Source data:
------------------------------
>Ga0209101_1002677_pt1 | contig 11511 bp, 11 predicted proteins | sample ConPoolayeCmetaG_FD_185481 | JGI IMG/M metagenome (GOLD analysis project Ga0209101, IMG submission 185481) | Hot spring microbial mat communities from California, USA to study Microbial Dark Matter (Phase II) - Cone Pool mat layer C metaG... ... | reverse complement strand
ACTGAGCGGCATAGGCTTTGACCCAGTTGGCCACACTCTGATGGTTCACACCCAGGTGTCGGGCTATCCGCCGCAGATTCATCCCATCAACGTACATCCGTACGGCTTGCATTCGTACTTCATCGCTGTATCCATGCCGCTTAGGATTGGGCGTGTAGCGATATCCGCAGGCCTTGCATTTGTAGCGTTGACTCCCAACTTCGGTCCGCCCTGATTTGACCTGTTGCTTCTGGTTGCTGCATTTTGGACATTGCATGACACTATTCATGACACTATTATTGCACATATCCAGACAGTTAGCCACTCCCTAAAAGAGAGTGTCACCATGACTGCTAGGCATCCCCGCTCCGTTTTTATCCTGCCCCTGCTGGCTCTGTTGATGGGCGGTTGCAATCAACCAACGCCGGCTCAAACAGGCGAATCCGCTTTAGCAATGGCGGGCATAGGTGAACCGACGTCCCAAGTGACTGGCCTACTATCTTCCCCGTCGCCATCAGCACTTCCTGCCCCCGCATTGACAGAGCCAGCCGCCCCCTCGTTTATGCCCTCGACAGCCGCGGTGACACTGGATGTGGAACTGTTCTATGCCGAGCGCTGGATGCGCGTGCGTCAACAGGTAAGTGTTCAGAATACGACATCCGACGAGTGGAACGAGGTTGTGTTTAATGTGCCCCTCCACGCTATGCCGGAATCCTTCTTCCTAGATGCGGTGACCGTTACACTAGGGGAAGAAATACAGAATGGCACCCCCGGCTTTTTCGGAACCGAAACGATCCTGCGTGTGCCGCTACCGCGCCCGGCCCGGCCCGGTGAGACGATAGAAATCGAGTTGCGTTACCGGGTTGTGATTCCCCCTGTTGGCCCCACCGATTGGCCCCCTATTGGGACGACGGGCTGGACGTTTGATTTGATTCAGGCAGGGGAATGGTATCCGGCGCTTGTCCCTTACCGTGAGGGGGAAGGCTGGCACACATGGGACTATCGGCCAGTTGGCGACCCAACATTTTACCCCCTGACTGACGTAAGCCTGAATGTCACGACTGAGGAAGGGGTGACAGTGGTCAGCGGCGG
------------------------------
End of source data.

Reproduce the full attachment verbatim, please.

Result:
>Ga0209101_1002677_pt1 | contig 11511 bp, 11 predicted proteins | sample ConPoolayeCmetaG_FD_185481 | JGI IMG/M metagenome (GOLD analysis project Ga0209101, IMG submission 185481) | Hot spring microbial mat communities from California, USA to study Microbial Dark Matter (Phase II) - Cone Pool mat layer C metaG... ... | reverse complement strand
ACTGAGCGGCATAGGCTTTGACCCAGTTGGCCACACTCTGATGGTTCACACCCAGGTGTCGGGCTATCCGCCGCAGATTCATCCCATCAACGTACATCCGTACGGCTTGCATTCGTACTTCATCGCTGTATCCATGCCGCTTAGGATTGGGCGTGTAGCGATATCCGCAGGCCTTGCATTTGTAGCGTTGACTCCCAACTTCGGTCCGCCCTGATTTGACCTGTTGCTTCTGGTTGCTGCATTTTGGACATTGCATGACACTATTCATGACACTATTATTGCACATATCCAGACAGTTAGCCACTCCCTAAAAGAGAGTGTCACCATGACTGCTAGGCATCCCCGCTCCGTTTTTATCCTGCCCCTGCTGGCTCTGTTGATGGGCGGTTGCAATCAACCAACGCCGGCTCAAACAGGCGAATCCGCTTTAGCAATGGCGGGCATAGGTGAACCGACGTCCCAAGTGACTGGCCTACTATCTTCCCCGTCGCCATCAGCACTTCCTGCCCCCGCATTGACAGAGCCAGCCGCCCCCTCGTTTATGCCCTCGACAGCCGCGGTGACACTGGATGTGGAACTGTTCTATGCCGAGCGCTGGATGCGCGTGCGTCAACAGGTAAGTGTTCAGAATACGACATCCGACGAGTGGAACGAGGTTGTGTTTAATGTGCCCCTCCACGCTATGCCGGAATCCTTCTTCCTAGATGCGGTGACCGTTACACTAGGGGAAGAAATACAGAATGGCACCCCCGGCTTTTTCGGAACCGAAACGATCCTGCGTGTGCCGCTACCGCGCCCGGCCCGGCCCGGTGAGACGATAGAAATCGAGTTGCGTTACCGGGTTGTGATTCCCCCTGTTGGCCCCACCGATTGGCCCCCTATTGGGACGACGGGCTGGACGTTTGATTTGATTCAGGCAGGGGAATGGTATCCGGCGCTTGTCCCTTACCGTGAGGGGGAAGGCTGGCACACATGGGACTATCGGCCAGTTGGCGACCCAACATTTTACCCCCTGACTGACGTAAGCCTGAATGTCACGACTGAGGAAGGGGTGACAGTGGTCAGCGGCGG